I liked Lot_113, Lega Female Figure I believe I remember seeing this in a Willis Gallery ad in African Arts, in the ‘80s or ‘90s, no? 12.5” tall. This is a nice piece and the price was very good for a Lega figure with sound provenance. I also liked Lot 114, Lega Ivory Figure. No provenance and $9,000 was probably a bit high for this 5” figure but it is a nice piece. It does not appear to be very old but at least no one stuck it in the fire to artificially age it. The warm honey-colored patina gives it a nice glow.
It is appropriate to leave the Lega and proceed to the art of the north Katanga area. There were five lots of works from the Hemba, Luba, Songye: 139, 112, 136, 137, 125. Lot 112, Luba/Hemba torso, 10”, exhibited in the Mon Steyaert, Gulden Snee Gallery, Brussels, in May 1979, looks good even if 1979 is a late date to throw caution to the winds. Although the rule of thumb is to attribute all such north Katanga female figures to the Luba and male figures to the Hemba, that may be a bit simplistic. Nice sculpture. It sold for $3,000, at the low end of the estimate range. Lot_136, Luba Stool, with an absolutely impeccable provenance, outsold its absurdly low pre-sale estimate of $10,000 – 15,000, going for $25,200. It still seems like a very good buy at that price. Supposedly collected “before 1902” could it possibly have been painted black during its stay in Europe? Lot_137, Luba Shankadi, no provenance and artistically a bit crude, was given a pre-sale estimate higher than that of Lot 136, Luba Stool! In this case, good sense prevailed and it did not sell. I was dumbfounded that a Hemba piece, Lot_139, Hemba Ancestor, without provenance would be presented at a Sotheby’s sale. Even more astounding, it actually sold, albeit, at the low end of its generous pre-sale estimate of $30,000 - $50,000. Maybe it is a better piece than its photo indicates. I lived in Hemba country for 4 years in the early 1980s and visited the ateliers operating in the villages. I am always cautious with Hemba pieces that have lost their lower extremities to termites and rot while somehow staying impeccable above the waist. Lot 125, Songye Figure; provenance: Arthur Rothenburg, New York, December 1976. This is certainly a nice sculpture that, at $39,000, outsold its pre-sale estimate by $14,000. “Songye” still sells well. The new owner should do something about the hardware and lizard skin around the waist as they do not appear to be original to this sculpture and detract from the overall appearance.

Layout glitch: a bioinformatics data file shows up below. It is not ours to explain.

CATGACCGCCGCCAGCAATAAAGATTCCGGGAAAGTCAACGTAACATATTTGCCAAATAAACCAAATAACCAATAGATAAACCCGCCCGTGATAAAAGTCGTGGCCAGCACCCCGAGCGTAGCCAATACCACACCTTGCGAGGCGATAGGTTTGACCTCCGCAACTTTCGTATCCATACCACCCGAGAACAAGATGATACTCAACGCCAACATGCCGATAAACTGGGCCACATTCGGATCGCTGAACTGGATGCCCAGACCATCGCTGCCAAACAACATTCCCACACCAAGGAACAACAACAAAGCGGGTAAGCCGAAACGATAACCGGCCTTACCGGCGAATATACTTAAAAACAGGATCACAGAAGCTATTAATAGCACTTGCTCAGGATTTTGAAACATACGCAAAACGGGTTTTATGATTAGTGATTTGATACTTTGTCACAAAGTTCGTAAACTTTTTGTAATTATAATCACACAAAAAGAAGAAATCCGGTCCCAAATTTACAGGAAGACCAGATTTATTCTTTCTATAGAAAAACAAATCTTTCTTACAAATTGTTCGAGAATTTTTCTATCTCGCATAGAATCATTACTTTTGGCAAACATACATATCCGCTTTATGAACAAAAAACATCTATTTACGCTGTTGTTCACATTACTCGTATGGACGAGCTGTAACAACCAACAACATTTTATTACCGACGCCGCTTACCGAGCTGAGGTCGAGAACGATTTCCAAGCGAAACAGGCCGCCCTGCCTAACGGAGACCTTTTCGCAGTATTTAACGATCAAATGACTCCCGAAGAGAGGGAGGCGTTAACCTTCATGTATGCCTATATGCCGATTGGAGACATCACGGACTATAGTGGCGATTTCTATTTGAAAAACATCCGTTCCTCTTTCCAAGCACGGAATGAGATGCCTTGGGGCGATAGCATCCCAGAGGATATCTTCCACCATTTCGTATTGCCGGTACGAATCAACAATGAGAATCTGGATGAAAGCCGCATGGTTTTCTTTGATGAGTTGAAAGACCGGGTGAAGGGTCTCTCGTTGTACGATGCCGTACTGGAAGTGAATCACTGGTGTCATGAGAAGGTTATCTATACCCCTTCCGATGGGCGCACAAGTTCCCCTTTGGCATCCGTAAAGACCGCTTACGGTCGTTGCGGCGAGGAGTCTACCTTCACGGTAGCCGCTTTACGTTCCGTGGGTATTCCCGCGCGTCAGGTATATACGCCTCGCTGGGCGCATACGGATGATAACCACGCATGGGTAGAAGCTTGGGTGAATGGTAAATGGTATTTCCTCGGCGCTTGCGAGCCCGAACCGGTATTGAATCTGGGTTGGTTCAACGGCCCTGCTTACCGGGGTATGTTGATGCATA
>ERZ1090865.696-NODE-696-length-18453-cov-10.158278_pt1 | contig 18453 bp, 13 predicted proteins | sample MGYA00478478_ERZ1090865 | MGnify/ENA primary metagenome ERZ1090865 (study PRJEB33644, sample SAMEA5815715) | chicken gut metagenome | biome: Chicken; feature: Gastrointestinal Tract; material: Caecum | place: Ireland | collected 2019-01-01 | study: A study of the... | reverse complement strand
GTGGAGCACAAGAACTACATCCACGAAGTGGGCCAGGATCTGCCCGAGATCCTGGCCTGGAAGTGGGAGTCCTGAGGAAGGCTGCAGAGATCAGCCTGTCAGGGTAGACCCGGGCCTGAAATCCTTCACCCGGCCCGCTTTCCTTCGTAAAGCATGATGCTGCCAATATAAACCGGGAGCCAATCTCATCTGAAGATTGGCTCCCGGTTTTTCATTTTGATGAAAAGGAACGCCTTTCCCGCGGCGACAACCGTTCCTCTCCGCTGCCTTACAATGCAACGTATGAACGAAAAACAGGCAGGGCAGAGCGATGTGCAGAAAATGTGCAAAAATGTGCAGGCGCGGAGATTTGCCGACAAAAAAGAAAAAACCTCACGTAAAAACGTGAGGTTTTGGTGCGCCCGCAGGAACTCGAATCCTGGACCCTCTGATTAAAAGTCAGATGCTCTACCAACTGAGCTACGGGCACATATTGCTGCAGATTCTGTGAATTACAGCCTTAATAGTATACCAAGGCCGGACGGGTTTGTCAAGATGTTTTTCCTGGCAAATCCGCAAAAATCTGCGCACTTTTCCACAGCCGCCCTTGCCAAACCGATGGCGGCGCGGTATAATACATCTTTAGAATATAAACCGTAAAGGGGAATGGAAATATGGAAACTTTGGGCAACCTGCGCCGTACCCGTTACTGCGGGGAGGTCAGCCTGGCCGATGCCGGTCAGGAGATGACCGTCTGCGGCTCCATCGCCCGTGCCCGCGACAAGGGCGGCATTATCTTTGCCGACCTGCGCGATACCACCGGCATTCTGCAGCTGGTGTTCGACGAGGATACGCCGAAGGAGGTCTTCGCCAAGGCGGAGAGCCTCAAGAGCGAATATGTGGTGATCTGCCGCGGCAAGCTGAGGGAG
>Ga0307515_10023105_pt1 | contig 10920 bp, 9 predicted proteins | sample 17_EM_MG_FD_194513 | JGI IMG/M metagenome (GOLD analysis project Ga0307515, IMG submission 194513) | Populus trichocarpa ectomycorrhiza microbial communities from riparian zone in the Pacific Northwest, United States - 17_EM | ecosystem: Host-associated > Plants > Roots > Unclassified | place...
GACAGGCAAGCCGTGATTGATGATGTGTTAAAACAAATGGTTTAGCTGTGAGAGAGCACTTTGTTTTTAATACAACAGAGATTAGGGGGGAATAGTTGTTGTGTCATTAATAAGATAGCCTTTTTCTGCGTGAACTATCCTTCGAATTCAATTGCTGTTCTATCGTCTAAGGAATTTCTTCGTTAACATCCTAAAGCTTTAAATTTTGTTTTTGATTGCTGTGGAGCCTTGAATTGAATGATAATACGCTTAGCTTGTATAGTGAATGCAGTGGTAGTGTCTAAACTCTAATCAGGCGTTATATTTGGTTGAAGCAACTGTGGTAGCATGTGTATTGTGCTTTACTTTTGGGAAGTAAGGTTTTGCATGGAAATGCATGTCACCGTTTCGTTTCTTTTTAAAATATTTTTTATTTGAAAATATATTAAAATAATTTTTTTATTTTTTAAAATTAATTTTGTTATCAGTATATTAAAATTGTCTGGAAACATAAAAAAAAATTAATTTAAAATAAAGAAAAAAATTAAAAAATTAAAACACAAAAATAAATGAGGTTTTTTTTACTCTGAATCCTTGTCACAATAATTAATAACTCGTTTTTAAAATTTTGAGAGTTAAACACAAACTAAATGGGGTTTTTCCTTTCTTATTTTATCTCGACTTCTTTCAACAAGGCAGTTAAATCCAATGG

Both Tshokwe masks sold. Lot 142, the well-known cihongo mask, strong sculpture and good provenance, sold for $2,400, well under the pre-sale estimate of $4,000 - $6,000. The very modern-looking mwana pwo Lot_143, with a forehead tshilengyelengye like a modern calligraphic design flourish, exceeded its maximum pre-sale estimate by $3,000, selling for $12,000. For some reason, Tshokwe art has not shown great strength in auctions over the last twenty years.
There is no accounting for taste. The Sakalava/Vezo figures did not sell well nor did the Ethiopian brass work. I am sure it is not an easy task to organize one of these high-end auctions. I always wonder why Tanzania is so poorly represented or why there are so few works from lesser-known styles of the Congo, e.g Pere, Boa, Mbole, Metoko, etc. Marc Felix produced a book on northeast Congo art that became so popular that you cannot find a copy today. A big monograph on Tanzanian art appeared 10 years ago and also sold well. But there has been little effect on auction appearances; we still don’t see any Fipa, Kwere, Hiya, Hehe, Ruguru, Nyamwezi, etc. It is true that pieces from lesser-known cultures are often represented in lower-end auctions, such as the Zemanek auctions, or in exhibitions such as BRUNEAF.
Sotheby’s, of course, is a business and makes its decisions based on what its experts think will sell. Hemba, Songye, and Lega have become brands that sell. I suppose we should be happy that a well-provenanced Belanda piece can sneak into a sale from time to time.